Crisp dialogue, decent separation and surprisingly crunchy audio design make the surround mix an involving affair for listeners. Some rear support and occasional low-end kick push it into pleasing territory. The audio is identical to what was heard on the Sony BD.
Optional English SDH plays in a white font for both cuts.
Scream Factory rescues the original theatrical cut for this fine 2-disc collector’s edition. All of the special features found on Sony’s 2009 director’s cut disc get ported over, on top of Scream Factory’s new interviews with cast and crew. The A/V quality isn’t different, so this new edition is for those fans that missed out on the Sony BD, or really need the new extra features.
A deluxe limited edition has also been issued by Scream Factory that features a well-done action figure of detective Cameron as played by Tom Atkins.
The two-disc collector’s edition comes with a slipcover and reversible cover art. Most of the featurettes and commentaries will be familiar to genre fans, having been on Blu-ray now for a decade.
The new special features include interviews with several cast members, including lead Jason Lively and the actor that played Brad. Nothing particularly earth-shattering is revealed in the new special features but help flesh out Creeps a bit more.
Audio Commentary by Actors Jason Lively, Tom Atkins, Steve Marshall, and Jill Whitlow – A jovial group discussion more fun for the actors than actual listeners. The three younger leads had a close-knit relationship on set and Lively actually dated Whitlow during the movie.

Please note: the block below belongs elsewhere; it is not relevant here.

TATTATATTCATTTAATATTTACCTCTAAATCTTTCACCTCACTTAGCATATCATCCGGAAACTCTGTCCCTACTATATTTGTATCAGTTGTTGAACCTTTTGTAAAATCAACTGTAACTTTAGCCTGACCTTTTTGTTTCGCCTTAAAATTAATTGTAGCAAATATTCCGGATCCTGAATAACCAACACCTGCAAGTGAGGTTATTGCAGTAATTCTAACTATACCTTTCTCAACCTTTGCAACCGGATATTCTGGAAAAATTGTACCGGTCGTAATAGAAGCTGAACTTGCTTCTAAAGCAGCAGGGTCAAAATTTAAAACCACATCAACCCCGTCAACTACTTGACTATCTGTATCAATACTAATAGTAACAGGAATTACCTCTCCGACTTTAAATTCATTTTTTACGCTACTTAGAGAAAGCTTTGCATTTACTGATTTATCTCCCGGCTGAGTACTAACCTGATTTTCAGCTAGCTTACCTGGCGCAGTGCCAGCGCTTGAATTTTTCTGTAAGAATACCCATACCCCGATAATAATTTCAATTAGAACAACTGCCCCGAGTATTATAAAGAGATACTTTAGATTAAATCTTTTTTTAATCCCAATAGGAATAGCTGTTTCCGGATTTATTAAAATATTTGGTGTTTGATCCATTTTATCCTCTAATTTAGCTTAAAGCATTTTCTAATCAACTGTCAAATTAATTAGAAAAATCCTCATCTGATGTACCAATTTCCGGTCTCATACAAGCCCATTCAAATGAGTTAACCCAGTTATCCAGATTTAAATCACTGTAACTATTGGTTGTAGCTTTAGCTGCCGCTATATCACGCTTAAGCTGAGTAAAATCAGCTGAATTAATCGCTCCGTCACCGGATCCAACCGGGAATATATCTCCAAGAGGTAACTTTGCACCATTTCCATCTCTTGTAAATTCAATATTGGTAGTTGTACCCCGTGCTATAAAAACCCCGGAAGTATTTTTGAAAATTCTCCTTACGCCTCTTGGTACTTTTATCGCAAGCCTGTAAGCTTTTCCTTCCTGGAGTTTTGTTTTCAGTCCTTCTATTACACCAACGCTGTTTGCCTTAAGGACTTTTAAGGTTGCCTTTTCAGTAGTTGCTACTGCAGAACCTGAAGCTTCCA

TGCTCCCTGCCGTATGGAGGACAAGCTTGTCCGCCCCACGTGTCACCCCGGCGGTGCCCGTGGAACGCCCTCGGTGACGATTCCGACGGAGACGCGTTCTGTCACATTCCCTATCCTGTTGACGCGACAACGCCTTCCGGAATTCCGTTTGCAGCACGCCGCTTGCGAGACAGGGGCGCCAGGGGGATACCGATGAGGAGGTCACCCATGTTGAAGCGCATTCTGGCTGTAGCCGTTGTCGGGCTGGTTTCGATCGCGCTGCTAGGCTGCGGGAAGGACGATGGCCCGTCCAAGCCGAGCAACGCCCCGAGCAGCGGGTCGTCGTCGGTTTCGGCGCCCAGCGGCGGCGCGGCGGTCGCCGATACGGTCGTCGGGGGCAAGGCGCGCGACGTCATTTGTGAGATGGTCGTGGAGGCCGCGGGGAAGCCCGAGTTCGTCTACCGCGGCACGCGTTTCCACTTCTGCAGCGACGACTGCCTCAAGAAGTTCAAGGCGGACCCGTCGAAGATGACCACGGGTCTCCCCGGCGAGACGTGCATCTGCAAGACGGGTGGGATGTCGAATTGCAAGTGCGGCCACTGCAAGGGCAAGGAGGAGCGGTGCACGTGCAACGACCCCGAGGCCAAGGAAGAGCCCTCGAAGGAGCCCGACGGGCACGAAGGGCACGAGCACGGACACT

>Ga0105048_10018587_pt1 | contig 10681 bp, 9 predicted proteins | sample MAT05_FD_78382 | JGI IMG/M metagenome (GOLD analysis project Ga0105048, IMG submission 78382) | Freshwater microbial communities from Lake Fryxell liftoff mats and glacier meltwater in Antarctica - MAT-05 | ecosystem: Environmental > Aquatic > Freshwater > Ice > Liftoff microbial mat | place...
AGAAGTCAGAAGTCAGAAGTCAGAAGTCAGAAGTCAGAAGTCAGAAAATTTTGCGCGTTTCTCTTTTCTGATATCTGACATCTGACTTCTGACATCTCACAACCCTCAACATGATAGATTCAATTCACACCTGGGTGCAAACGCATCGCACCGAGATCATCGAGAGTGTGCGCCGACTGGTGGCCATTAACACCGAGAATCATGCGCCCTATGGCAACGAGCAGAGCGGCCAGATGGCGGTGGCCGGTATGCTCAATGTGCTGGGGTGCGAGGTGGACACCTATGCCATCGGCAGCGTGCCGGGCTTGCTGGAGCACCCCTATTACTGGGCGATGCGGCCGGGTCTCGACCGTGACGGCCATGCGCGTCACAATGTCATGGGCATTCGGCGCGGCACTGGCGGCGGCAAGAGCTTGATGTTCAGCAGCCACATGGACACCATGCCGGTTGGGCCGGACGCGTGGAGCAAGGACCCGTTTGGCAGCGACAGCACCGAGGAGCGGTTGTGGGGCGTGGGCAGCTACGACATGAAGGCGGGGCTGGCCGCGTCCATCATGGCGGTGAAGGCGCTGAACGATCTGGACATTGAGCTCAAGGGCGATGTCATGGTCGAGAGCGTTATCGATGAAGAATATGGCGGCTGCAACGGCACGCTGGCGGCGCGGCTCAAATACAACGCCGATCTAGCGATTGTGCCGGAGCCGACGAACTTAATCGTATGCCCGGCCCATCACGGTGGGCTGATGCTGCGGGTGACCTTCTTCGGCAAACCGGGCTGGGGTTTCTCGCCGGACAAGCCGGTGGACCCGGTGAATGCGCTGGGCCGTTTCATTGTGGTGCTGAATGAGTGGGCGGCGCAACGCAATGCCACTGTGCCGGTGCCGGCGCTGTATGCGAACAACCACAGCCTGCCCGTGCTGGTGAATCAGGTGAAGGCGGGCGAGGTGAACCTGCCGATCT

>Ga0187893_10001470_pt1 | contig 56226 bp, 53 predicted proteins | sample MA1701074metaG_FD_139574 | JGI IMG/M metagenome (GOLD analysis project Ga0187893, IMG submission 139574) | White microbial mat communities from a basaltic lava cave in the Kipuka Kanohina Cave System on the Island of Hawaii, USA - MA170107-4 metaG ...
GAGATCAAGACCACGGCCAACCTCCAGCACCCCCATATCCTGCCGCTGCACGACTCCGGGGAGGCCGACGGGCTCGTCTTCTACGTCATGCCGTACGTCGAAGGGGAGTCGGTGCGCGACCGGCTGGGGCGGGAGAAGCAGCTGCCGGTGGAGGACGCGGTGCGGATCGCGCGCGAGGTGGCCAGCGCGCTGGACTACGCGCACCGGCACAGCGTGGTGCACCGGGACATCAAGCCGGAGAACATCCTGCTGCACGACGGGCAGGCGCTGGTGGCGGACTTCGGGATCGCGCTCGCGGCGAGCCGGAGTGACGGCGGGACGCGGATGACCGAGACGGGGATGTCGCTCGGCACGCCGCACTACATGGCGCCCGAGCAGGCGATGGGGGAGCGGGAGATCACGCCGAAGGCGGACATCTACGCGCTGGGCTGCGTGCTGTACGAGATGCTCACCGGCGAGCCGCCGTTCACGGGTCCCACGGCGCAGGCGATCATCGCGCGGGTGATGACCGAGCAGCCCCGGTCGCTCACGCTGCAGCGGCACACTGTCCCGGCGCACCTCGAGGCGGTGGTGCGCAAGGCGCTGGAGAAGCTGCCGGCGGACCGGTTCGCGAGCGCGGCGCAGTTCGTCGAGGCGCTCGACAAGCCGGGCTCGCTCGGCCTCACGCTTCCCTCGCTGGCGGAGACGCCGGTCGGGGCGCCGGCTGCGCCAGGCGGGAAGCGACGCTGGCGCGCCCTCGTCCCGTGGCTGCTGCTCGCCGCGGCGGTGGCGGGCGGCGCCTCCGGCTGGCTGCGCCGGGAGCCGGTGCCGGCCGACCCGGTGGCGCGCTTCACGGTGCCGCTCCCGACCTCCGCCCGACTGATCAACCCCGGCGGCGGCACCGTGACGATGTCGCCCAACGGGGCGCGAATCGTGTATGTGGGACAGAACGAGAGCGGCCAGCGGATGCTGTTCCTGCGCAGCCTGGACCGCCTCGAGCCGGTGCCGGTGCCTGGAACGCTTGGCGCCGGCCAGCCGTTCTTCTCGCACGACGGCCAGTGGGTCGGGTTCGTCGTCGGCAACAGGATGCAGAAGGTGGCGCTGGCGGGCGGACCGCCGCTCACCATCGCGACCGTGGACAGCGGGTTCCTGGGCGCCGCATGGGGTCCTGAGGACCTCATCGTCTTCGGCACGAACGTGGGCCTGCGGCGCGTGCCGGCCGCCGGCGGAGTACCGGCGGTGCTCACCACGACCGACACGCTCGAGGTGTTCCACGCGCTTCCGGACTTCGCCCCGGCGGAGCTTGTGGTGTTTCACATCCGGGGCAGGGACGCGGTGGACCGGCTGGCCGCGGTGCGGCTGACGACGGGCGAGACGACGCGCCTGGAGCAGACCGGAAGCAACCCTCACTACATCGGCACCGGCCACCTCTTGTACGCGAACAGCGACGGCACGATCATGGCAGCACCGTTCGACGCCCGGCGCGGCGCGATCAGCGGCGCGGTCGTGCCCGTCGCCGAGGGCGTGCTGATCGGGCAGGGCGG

Audio Commentary by Director Fred Dekker – A revealing and insightful discussion by the director with moderator Michael Felsher. Lots of ground gets covered and Dekker is very forthcoming about issues.
Horror’s Hallowed Grounds Episode (10:56 in HD) – A look at the film’s locations today with host Sean Clark. The film was partially shot at UCLA.
Real Good Plan (10:46 in HD) – A new interview with actor Jason Lively. He recalls his experience working with the other leads and his animosity towards the actor playing Brad at the time.
The Bradster (07:42 in HD) – A new interview with actor Alan Kayser, who played Brad.
I Vote For That One (10:12 in HD) – A new interview with actor Ken Heron, who played in the 1959 prologue.
Worst Coroner Ever (06:28 in HD) – A new interview with actor Vic Polizos.
Answering the Door (04:00 in HD) – A new interview with actress Suzanne Snyder recalling her one memorable scene as a sorority sister.
Final Cut (11:21 in HD) – A new interview with editor Michael N. Knue, who had previously worked with Dekker before filming Creeps.
Thrill Me!: The Making of NIGHT OF THE CREEPS (59:46 in HD) – A five-part documentary on the making of the film featuring interviews with writer/director Fred Dekker, actors Tom Atkins, Jason Lively, Steve Marshall, Jill Whitlow, producer Charles Gordon, special makeup effects creator David B. Miller, Special Makeup Effects artists Howard Berger and Robert Kurtzman and more.
Tom Atkins: Man of Action (19:55 in HD) – A nice look at the actor’s career.
Deleted Scenes (07:38 in HD)
Theatrical Trailer (01:32 in HD)
Full disclosure: This Blu-ray was provided to us for review. This has not affected the editorial process. For information on how we handle review material, please visit our about us page to learn more.
Night of the Creeps
Fred Dekker’s 1980s chiller about alien slugs and zombies overrunning a college campus is a ton of fun with vividly etched characters.
User Review( votes)
The 15 unaltered images below represent the Blu-ray and are taken from the director’s cut. For an additional 30 Night of the Creeps screenshots, early access to all screens (plus the 30,000+ already in our library), 75+ exclusive 4K UHD reviews, and more, support us on Patreon.